Lake Bluff Elementary School is being forced to confront the issue of overpopulation, as the school has faced a steady increase in the student population in recent years due to a growing community population and an increase in the number of open enrollment spots. While this is a valid and serious problem that rightfully draws significant concern, it is one that needs to be dealt with in a well-thought out and levelheaded manner, keeping in mind the current state of the school district, while planning ahead for the future. As a district, we need to come together for a rational discussion to set a plan for the correction of this problem and to ensure a similar one does not arise in the future.
It is the opinion of the Ripples editorial board that the issue of overpopulation at Lake Bluff requires a comprehensive plan, thoroughly examining all possible options and the implications of each. To do so, the district needs to start by correcting the problem in the short-term. Currently, the dividing line between students who will attend Lake Bluff and those who will attend Atwater lies on Marion St. Moving this line would bring the student population at Atwater and Lake Bluff into equilibrium, solving the overpopulation at Lake Bluff.
In recent years, the district has upped their campaign to attract new families who will eventually send their kids to Shorewood schools, and with new housing developments, such as the one on Oakland Ave., this is understandable. However, the district should focus on accommodating its current student population before looking to attract new students. By rezoning the district within the next year or two and backing down on the campaign to attract new families, the issue of overpopulation could be solved for a short period of time, until the district begins implementing a long-term solution.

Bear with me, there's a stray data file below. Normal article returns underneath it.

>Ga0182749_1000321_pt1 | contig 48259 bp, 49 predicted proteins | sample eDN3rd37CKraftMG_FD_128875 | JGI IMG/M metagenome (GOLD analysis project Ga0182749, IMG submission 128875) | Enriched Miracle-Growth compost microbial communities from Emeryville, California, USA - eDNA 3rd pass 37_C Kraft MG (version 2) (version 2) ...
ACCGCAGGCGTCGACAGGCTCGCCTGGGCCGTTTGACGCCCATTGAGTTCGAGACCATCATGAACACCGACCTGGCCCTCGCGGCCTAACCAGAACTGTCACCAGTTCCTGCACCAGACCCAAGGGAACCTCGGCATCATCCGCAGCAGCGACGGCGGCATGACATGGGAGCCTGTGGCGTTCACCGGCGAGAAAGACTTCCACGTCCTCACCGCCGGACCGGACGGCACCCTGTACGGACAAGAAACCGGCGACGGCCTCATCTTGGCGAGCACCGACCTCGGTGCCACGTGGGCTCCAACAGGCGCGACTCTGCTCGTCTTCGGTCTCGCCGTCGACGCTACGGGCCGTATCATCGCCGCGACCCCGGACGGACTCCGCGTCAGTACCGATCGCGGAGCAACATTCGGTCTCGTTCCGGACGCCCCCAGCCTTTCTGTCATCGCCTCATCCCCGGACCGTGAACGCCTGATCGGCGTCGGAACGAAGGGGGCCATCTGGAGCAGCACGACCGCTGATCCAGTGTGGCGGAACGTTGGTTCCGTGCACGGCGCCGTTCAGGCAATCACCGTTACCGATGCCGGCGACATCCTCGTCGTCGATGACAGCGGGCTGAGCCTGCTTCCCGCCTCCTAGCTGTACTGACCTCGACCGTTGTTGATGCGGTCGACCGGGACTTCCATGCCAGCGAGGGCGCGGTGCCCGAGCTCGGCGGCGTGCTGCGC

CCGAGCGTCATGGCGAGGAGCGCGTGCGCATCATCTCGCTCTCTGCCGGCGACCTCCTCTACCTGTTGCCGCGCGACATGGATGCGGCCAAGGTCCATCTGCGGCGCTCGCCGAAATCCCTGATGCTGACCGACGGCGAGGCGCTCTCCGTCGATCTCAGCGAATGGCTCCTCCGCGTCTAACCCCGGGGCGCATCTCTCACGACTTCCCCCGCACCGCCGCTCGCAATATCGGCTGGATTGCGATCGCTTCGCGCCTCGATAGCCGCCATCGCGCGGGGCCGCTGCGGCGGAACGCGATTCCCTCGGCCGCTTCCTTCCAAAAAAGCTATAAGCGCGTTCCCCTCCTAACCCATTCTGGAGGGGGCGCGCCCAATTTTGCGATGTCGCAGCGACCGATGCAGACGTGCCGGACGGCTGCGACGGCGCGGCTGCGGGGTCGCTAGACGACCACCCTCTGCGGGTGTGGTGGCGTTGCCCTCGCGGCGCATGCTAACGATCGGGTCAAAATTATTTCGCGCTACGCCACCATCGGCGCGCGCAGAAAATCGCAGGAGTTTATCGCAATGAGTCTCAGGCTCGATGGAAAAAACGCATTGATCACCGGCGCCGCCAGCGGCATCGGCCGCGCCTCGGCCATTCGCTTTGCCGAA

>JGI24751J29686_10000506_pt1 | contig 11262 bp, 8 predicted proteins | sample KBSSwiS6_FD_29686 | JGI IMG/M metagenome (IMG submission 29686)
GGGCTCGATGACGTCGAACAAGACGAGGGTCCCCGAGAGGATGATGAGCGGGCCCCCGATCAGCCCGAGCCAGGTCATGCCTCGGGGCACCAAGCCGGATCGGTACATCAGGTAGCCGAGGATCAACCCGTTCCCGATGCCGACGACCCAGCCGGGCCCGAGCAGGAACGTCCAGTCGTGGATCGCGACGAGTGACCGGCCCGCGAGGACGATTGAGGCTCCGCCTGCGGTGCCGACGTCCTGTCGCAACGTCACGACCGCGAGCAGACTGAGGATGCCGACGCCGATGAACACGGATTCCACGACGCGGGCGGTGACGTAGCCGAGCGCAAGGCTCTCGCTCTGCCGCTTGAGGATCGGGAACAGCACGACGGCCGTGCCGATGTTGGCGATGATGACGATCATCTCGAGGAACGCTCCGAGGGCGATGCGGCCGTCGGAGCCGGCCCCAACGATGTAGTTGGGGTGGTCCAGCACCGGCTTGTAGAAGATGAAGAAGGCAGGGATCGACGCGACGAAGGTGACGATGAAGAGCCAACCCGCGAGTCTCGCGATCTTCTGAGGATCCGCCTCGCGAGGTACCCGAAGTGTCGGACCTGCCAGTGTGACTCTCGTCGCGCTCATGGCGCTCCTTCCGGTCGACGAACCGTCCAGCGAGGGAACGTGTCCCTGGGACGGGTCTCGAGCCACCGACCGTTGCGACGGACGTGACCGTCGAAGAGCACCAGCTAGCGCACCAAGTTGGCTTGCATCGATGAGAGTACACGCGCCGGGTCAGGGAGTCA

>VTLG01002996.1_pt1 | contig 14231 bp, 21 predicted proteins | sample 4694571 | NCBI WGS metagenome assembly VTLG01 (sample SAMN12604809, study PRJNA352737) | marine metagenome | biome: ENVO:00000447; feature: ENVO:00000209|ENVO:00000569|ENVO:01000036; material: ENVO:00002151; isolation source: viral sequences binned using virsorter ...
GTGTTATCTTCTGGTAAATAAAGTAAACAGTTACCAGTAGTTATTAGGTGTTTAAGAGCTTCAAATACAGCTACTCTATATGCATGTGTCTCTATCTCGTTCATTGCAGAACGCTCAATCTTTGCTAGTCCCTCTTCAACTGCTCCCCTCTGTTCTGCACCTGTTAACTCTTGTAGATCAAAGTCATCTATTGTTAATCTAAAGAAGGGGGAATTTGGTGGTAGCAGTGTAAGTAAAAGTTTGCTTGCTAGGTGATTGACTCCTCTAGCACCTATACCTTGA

The district should then shift toward investigating possibilities to prevent the problem in the future. It is clear that if the district wishes to continue attracting new families, the maximum capacity of Lake Bluff and Atwater will eventually be less than required. With no more available space, money could begin to be set-aside in the budget for a construction project utilizing the unused utility basement space in Lake Bluff, transforming it into an additional level of classroom space. Another option, probably more sensible, if the district wishes to grow, would be to add a third floor onto the addition-complex of the intermediate school. Sixth grade could then be moved to SIS, aligning Shorewood with the majority of other school districts, in terms of elementary, middle and high school grade structure. The issue of overpopulation at Lake Bluff would then not transfer over to SIS because of this addition.
Overpopulation would not be an issue at the high school, which once held 1,000 students, compared to the current approximately 700 students, and has a number of unused or little-used rooms, which could eventually become full-time classrooms.
We believe that with a consistent population growth at Lake Bluff, the district needs to begin drafting and implementing a system to deal with this overpopulation with the help of the community, keeping in mind that the issue needs to be fixed soon, in the short term, but also that the issue will continue and grow in the long term.
by Ripples staff